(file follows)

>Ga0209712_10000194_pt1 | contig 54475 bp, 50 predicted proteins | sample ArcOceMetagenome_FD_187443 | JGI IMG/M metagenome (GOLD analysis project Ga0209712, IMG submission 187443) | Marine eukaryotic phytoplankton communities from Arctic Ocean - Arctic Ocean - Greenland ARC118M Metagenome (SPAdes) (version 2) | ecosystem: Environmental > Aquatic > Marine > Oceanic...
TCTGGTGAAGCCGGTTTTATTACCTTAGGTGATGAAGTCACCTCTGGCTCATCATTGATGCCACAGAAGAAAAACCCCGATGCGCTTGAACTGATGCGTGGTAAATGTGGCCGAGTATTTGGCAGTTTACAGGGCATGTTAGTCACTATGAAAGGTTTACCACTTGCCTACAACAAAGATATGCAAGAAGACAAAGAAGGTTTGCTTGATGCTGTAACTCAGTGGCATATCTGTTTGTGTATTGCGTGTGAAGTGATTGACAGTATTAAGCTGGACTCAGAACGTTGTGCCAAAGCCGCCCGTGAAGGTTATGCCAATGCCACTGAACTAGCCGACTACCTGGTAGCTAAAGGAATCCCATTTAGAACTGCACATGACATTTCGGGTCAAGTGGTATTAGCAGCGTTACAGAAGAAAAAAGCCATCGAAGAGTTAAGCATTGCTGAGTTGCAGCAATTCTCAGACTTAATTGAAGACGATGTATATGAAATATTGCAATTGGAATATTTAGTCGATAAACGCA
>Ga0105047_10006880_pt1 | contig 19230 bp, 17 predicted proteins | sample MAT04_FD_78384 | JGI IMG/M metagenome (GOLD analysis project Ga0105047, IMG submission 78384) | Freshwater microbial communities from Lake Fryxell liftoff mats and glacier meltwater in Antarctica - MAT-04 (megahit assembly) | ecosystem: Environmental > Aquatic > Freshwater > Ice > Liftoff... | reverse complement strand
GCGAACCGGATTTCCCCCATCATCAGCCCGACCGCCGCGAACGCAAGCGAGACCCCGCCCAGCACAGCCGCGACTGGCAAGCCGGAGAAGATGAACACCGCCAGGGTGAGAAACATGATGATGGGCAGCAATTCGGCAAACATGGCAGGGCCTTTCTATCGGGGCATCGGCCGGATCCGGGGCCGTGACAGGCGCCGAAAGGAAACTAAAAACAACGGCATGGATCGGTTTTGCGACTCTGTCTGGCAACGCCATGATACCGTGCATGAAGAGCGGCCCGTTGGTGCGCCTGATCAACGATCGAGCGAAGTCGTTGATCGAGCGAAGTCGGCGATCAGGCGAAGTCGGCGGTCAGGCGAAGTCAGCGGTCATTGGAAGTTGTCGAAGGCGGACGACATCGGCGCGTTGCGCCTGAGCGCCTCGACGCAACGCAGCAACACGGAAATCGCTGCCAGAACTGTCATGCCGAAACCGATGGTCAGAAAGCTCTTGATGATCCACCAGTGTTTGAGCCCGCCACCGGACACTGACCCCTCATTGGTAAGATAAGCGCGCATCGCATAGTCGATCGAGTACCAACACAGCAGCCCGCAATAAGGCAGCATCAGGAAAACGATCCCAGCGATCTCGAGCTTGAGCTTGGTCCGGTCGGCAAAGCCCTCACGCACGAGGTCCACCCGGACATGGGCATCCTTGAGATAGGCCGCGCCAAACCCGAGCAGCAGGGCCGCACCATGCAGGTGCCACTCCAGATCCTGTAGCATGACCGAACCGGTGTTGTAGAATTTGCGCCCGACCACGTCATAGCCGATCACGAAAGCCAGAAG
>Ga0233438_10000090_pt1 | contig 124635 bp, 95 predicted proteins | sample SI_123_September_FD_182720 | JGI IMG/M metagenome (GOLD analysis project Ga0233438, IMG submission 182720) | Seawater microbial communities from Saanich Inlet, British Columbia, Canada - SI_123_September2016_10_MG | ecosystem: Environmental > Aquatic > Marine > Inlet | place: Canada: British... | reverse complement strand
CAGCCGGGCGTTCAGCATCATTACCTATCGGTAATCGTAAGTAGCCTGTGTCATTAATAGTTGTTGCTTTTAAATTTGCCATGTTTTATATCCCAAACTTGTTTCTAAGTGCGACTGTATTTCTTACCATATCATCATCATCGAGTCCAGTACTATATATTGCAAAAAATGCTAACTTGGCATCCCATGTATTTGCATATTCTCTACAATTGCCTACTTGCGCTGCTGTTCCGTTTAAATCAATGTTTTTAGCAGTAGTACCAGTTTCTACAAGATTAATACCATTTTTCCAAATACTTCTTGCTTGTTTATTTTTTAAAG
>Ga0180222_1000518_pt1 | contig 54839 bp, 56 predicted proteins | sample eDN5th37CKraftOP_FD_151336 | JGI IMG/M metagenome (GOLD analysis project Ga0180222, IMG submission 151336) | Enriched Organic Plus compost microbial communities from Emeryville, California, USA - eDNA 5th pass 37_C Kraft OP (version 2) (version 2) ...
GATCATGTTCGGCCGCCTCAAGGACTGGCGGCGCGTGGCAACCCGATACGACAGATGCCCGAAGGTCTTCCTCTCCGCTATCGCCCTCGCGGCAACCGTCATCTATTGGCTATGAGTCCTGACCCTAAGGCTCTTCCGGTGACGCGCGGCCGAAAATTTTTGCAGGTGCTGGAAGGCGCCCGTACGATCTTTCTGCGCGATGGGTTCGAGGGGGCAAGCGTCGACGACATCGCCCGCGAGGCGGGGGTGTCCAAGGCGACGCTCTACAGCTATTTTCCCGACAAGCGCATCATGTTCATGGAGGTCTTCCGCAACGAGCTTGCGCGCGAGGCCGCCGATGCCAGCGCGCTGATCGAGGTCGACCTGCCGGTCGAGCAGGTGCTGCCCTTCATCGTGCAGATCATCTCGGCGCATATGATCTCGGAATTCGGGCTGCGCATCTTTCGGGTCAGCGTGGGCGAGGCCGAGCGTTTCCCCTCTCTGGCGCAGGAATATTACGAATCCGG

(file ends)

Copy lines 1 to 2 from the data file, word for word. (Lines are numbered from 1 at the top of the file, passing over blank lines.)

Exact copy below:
>Ga0209712_10000194_pt1 | contig 54475 bp, 50 predicted proteins | sample ArcOceMetagenome_FD_187443 | JGI IMG/M metagenome (GOLD analysis project Ga0209712, IMG submission 187443) | Marine eukaryotic phytoplankton communities from Arctic Ocean - Arctic Ocean - Greenland ARC118M Metagenome (SPAdes) (version 2) | ecosystem: Environmental > Aquatic > Marine > Oceanic...
TCTGGTGAAGCCGGTTTTATTACCTTAGGTGATGAAGTCACCTCTGGCTCATCATTGATGCCACAGAAGAAAAACCCCGATGCGCTTGAACTGATGCGTGGTAAATGTGGCCGAGTATTTGGCAGTTTACAGGGCATGTTAGTCACTATGAAAGGTTTACCACTTGCCTACAACAAAGATATGCAAGAAGACAAAGAAGGTTTGCTTGATGCTGTAACTCAGTGGCATATCTGTTTGTGTATTGCGTGTGAAGTGATTGACAGTATTAAGCTGGACTCAGAACGTTGTGCCAAAGCCGCCCGTGAAGGTTATGCCAATGCCACTGAACTAGCCGACTACCTGGTAGCTAAAGGAATCCCATTTAGAACTGCACATGACATTTCGGGTCAAGTGGTATTAGCAGCGTTACAGAAGAAAAAAGCCATCGAAGAGTTAAGCATTGCTGAGTTGCAGCAATTCTCAGACTTAATTGAAGACGATGTATATGAAATATTGCAATTGGAATATTTAGTCGATAAACGCA